Non-dairy creamer (check for casein)
Sour cream, sour cream solids
Whey (delactosed, demineralized protein)

Items that may have milk or milk protein (check with product manufacturer):

Brown sugar flavoring
Caramel flavoring
High protein flour (protein source could be skim milk powder)
Margarine (may contain whey)
Natural flavoring

Items with soy:

Hydrolyzed soy protein
Miso, Natto
Soy sauce
Soy beans, soy nuts
Soy flour
Soy grits
Soy fiber (Okara, soy bran, soy isolated fiber)
Soy milk
Soy sprouts
Soy protein concentrate
Soy protein isolate
Textured vegetable protein (TVP)
Tofu, Yube (soy bean curd)

Items that may have soy (check with product manufacturer):

Hydrolyzed vegetable protein (HVP)
Hydrolyzed plant protein (HPP)
Natural flavoring
Vegetable broth
Vegetable gum
Vegetable starch

Check labels. Manufacturers constantly change product recipes. Rechecking labels is very important so you can be sure that the product is milk and soy free.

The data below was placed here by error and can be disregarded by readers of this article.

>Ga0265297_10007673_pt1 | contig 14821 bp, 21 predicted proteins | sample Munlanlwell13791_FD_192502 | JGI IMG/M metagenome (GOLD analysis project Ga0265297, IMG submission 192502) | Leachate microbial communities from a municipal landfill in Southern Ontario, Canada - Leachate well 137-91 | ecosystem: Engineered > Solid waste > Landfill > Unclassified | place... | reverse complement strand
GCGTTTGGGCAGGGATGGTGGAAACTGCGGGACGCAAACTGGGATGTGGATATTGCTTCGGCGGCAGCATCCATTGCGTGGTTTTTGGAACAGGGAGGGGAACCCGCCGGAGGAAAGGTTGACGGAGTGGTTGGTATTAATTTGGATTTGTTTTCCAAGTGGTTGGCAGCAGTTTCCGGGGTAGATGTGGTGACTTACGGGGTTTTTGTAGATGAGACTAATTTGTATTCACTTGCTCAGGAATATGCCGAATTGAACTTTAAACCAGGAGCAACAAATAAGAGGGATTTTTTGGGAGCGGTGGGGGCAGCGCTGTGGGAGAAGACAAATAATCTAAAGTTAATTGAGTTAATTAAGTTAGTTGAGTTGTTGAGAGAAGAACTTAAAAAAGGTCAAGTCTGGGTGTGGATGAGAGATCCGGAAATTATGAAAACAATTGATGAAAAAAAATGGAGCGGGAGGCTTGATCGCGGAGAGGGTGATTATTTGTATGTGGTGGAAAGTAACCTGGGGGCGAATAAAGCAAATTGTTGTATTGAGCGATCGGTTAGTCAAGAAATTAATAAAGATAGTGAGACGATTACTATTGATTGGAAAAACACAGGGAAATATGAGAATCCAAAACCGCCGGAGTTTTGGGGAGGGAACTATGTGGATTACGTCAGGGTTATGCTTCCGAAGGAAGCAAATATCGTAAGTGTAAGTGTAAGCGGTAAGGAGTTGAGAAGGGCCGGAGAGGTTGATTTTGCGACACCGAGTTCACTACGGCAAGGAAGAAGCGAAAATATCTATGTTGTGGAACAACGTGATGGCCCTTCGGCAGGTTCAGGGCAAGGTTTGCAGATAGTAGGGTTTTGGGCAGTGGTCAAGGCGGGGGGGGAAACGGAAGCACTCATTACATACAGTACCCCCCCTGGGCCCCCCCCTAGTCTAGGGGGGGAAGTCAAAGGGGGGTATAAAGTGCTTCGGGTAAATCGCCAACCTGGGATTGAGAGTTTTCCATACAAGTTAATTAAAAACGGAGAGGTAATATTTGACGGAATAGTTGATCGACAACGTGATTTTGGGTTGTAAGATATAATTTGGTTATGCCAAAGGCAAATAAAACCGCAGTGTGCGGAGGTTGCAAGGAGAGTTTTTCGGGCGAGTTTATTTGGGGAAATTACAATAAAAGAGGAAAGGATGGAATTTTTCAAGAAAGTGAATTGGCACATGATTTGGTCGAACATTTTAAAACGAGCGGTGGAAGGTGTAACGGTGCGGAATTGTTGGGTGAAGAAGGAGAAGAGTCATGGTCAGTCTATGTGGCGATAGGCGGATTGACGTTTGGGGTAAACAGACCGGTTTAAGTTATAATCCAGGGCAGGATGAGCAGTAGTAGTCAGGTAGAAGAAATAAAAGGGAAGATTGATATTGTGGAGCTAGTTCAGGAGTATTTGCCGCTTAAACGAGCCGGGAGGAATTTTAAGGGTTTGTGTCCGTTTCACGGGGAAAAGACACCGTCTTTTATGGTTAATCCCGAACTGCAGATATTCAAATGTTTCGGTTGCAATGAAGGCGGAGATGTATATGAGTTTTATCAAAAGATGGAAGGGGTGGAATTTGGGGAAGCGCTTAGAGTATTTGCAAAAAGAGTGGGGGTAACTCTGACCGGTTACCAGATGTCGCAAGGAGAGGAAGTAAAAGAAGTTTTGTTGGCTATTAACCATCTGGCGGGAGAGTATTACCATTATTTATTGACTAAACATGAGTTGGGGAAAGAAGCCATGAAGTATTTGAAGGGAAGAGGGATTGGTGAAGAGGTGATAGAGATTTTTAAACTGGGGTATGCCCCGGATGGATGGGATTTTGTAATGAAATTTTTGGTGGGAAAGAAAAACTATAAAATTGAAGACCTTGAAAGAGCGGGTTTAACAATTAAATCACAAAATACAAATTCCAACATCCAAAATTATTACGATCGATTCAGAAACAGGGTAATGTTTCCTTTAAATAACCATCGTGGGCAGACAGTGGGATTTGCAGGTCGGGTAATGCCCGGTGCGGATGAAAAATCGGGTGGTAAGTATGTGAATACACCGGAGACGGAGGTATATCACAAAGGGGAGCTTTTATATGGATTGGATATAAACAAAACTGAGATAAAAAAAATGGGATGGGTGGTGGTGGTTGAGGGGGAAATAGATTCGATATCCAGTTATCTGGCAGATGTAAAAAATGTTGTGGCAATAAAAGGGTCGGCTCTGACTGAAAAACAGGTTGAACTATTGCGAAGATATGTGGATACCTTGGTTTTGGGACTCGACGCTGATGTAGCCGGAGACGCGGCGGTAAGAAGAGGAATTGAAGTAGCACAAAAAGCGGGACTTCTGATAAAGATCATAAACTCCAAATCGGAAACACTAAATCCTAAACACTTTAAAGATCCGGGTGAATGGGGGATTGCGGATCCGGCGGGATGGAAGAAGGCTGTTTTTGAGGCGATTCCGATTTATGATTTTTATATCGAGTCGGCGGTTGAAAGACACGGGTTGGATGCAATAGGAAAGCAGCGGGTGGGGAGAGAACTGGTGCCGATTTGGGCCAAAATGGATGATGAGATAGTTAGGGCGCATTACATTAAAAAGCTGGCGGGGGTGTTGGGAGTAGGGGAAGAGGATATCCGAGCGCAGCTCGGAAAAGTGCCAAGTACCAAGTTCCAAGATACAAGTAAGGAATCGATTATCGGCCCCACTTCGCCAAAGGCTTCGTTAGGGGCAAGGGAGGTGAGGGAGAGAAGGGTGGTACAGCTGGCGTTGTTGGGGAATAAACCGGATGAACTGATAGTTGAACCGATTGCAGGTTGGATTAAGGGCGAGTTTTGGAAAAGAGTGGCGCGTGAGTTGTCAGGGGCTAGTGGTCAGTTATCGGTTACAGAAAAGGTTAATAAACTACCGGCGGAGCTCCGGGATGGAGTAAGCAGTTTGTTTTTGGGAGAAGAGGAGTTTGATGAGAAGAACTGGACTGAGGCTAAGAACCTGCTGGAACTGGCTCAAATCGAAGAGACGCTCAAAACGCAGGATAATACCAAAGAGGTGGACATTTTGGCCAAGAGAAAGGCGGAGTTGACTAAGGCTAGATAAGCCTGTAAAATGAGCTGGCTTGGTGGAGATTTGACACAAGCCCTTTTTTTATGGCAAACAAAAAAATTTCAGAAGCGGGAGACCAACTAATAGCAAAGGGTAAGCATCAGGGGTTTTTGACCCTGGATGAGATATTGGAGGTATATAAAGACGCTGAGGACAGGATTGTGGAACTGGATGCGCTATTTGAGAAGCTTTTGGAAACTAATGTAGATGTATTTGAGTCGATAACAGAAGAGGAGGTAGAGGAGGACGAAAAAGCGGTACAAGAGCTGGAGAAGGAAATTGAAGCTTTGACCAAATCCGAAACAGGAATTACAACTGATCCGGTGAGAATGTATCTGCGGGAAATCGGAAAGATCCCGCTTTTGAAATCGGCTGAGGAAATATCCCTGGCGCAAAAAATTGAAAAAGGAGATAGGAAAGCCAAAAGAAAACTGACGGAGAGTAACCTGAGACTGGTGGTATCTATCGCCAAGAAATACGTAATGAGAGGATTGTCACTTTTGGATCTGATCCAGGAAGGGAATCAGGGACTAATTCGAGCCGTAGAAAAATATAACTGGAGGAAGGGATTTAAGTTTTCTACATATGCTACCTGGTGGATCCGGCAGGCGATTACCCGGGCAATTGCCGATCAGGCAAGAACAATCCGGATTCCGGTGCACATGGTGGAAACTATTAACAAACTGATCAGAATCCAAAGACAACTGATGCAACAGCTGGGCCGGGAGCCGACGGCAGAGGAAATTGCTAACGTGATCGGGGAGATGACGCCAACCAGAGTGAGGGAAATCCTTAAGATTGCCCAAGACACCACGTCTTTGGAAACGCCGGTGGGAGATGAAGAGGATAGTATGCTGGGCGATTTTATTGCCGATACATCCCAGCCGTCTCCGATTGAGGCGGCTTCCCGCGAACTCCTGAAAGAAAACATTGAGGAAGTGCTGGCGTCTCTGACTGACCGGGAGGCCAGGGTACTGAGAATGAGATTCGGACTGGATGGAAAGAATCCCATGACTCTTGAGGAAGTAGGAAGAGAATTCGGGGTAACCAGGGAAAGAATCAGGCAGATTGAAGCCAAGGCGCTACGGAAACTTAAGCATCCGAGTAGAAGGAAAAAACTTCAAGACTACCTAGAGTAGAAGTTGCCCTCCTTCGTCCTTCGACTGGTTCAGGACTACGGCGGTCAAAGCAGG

Important Tips:

Parve or pareve are words that indicate that the product is milk and meat free, but still be sure to check all labels.

Product labels that have Kp or Up have milk in them. The ingredient list does not always list the milk source. It can be present due to related cross-contamination from a milk-containing product that is produced in the same facility. Some labels are now labeled Kpg, which indicated that the product is kosher but made on dairy equipment.

Medications: certain vitamin and mineral supplements, as well as some prescribed and over-the-counter drugs, contain lactose as a filler. Please consult with your doctor or pharmacist for specific information.

Deli meats often contain whey/casein in the brines that surround the meat in prepackaged products. They may also have whey/casein because of cross-contamination from slicing other meats/cheese products.

Most people with soy allergies may be able to safely eat soy lecithin and soy oil. Soy lecithin is a mixture of fatty substances, a by-product of soybean processing. Lecithin is often used as a stabilizer, emulsifier, or an antioxidant.

Milk and Soy Free Suggestions:

Fats: All vegetable oils not containing soy. Milk free and soy free margarine (Fleischmann’s Lower fat, check the label.)

Fruits: Fresh, frozen, canned or dried (dried fruits are sometimes coated with flour to prevent clumping-check with manufacturer.)